- Consider asking a former trusted colleague or co-worker to help you prepare a list of your strengths, the skills you have to offer, etc.
- If you have a family, consider those benefits that may be very important to them. Having the option to obtain a generous employer-paid life insurance policy may be more important than a benefits package that includes tuition reimbursement.
- Conversely, a single person who has a long-term goal to obtain an advanced degree may want to negotiate for tuition reimbursement — and some work flexibility to be able to attend classes.
Negotiate a Salary With the Help of DoNotPay
While it may be possible for you to effectively organize your past work history, map out your future career goals, and everything else that is required to land a coveted job, it's always helpful to find easy-to-use tools that can assist you in your efforts. DoNotPay has designed just such a tool — making it easier than ever to clinch a job offer on your terms.
Simply take the following steps:
- Search “negotiate my salary” on DoNotPay.
- Enter the name of your company and the industry you work in, so we can find the right wage statistics for your role.
- Answer a series of questions regarding your qualifications and achievements, relocation expenses, and other job offers if applicable.
- Enter the new base salary you would like to request.
That's all you need to do. Once you enter all this information, DoNotPay will create an official salary negotiation letter for you. You can either present the letter "as is" to your prospective employer or use it as a template to create your own custom-designed letter.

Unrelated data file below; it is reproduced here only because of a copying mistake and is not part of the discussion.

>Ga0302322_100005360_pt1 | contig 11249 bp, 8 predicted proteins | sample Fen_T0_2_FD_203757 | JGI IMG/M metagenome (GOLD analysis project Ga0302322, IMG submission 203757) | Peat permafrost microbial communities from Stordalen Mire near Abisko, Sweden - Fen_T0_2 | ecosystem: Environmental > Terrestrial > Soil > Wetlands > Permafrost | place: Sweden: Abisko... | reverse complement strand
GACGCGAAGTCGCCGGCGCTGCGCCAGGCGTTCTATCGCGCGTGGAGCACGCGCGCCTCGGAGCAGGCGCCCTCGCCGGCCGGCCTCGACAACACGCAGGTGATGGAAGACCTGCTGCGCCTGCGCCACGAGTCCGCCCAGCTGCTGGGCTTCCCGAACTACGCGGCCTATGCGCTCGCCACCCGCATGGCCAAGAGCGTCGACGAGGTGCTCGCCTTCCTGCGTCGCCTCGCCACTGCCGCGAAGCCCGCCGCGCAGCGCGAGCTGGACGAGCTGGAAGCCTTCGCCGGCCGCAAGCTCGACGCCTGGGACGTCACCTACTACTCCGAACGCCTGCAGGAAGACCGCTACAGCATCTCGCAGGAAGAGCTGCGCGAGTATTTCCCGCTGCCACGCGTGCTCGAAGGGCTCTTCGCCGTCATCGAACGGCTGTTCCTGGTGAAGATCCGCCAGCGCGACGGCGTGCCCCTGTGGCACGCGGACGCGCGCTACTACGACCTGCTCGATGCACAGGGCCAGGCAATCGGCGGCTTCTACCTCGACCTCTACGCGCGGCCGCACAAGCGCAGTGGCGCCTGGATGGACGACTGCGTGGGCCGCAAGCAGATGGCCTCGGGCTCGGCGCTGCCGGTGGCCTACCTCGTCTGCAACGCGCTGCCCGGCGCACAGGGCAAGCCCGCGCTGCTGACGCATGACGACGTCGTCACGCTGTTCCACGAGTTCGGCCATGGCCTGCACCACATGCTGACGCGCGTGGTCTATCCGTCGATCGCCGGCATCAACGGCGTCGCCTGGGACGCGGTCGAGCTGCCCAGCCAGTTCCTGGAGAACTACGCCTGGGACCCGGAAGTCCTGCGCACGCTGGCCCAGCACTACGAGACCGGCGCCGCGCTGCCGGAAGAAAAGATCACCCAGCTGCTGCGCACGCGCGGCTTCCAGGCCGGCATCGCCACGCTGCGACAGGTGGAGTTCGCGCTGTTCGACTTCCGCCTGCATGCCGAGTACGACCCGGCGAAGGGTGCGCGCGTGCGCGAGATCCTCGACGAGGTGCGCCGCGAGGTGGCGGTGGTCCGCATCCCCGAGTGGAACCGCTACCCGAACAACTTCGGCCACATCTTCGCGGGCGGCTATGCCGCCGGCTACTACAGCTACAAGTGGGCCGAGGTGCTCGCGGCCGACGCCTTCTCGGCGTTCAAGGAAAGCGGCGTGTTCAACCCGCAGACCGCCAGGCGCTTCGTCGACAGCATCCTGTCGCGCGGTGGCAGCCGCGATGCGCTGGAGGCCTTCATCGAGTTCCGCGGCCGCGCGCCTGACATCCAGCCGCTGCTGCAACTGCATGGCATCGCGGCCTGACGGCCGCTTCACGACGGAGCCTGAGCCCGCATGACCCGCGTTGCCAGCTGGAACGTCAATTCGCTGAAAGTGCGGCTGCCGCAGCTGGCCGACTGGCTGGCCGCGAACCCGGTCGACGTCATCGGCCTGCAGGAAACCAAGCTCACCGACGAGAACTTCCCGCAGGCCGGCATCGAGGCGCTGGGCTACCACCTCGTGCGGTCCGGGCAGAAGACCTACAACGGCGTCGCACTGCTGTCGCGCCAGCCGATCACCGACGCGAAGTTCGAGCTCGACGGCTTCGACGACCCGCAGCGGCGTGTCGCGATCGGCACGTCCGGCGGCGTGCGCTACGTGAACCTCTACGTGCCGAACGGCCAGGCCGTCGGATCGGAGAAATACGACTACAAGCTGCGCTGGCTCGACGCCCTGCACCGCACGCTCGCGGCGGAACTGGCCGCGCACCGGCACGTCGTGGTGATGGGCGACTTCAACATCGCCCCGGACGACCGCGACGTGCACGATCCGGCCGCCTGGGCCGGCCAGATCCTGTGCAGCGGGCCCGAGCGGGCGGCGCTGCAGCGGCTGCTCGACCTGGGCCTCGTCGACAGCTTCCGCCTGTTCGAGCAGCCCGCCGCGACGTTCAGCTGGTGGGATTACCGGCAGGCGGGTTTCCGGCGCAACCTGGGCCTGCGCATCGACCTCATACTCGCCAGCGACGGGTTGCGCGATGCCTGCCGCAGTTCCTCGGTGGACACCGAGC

If you'd like to know more about how DoNotPay's "negotiate my salary" product works, please click here.
Remember - It’s a Negotiation Process
It's good to remember that negotiation usually involves meeting another party "in the middle." During the negotiation process, it may be necessary for there to be a little "give and take" (from both parties) in order to reach a mutually beneficial agreement, and that's OK. It's all simply part of the negotiation process. If you like the company and really want to work for them, be willing to be flexible. In the end, if the company can't offer what you want, you'll still want to maintain a good rapport with them in the event you continue to work for them as an independent contractor.
Either way, if you maintain a positive relationship with the company, when it comes time for you to move on, you'll have retained your good reputation with them and within your particular field.
Reaching Your Career Goals With the Help of DoNotPay
DoNotPay has many other helpful tips on how to advance your career goals. We can help you determine your worth in order to negotiate your way to a more fulfilling career path. Our helpful tips include guidance on:
- How to negotiate salary requirements over the phone
- How to ask for a raise by email
- Raises - how much should I ask for?
- When is the best time to ask for a raise?
- How often should I expect to get a raise?
- The best way to ask for a raise
- Get the raise you need